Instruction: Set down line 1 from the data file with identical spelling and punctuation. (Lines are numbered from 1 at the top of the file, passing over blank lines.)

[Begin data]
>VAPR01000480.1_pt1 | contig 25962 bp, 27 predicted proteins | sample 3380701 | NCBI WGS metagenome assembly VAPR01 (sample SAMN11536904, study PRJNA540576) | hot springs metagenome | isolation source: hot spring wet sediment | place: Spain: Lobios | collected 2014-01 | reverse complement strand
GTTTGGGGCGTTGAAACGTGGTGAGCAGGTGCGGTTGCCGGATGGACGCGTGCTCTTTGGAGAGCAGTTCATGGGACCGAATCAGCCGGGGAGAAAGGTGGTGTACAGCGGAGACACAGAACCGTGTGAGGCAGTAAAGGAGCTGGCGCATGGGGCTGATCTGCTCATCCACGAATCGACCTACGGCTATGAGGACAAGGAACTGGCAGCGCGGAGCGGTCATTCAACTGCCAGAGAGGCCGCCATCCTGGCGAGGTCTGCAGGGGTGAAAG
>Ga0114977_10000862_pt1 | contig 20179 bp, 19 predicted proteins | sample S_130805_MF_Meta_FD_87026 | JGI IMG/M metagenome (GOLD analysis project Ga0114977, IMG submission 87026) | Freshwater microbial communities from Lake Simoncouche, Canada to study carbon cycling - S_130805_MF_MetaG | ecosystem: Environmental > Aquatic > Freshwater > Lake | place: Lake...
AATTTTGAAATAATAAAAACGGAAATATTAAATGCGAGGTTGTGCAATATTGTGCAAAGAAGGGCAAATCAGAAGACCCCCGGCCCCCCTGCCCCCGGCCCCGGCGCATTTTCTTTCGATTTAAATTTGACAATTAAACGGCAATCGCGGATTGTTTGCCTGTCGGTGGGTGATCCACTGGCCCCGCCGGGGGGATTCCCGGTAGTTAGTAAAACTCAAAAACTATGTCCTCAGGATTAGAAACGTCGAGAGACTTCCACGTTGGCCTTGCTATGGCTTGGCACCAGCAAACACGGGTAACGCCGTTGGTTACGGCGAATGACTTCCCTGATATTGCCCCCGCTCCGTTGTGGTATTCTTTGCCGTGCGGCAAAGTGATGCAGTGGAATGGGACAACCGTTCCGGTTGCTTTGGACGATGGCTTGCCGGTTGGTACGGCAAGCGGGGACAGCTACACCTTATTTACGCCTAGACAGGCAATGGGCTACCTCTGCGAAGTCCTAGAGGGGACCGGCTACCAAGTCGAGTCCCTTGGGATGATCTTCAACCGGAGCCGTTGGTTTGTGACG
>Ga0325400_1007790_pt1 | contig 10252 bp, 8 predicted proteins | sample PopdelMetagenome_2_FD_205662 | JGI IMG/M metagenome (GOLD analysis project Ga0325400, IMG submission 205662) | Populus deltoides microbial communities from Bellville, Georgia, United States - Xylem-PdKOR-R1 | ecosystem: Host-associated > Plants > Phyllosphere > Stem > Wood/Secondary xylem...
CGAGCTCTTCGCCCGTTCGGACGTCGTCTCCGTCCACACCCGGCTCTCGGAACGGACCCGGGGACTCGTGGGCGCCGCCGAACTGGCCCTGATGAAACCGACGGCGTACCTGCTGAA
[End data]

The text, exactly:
>VAPR01000480.1_pt1 | contig 25962 bp, 27 predicted proteins | sample 3380701 | NCBI WGS metagenome assembly VAPR01 (sample SAMN11536904, study PRJNA540576) | hot springs metagenome | isolation source: hot spring wet sediment | place: Spain: Lobios | collected 2014-01 | reverse complement strand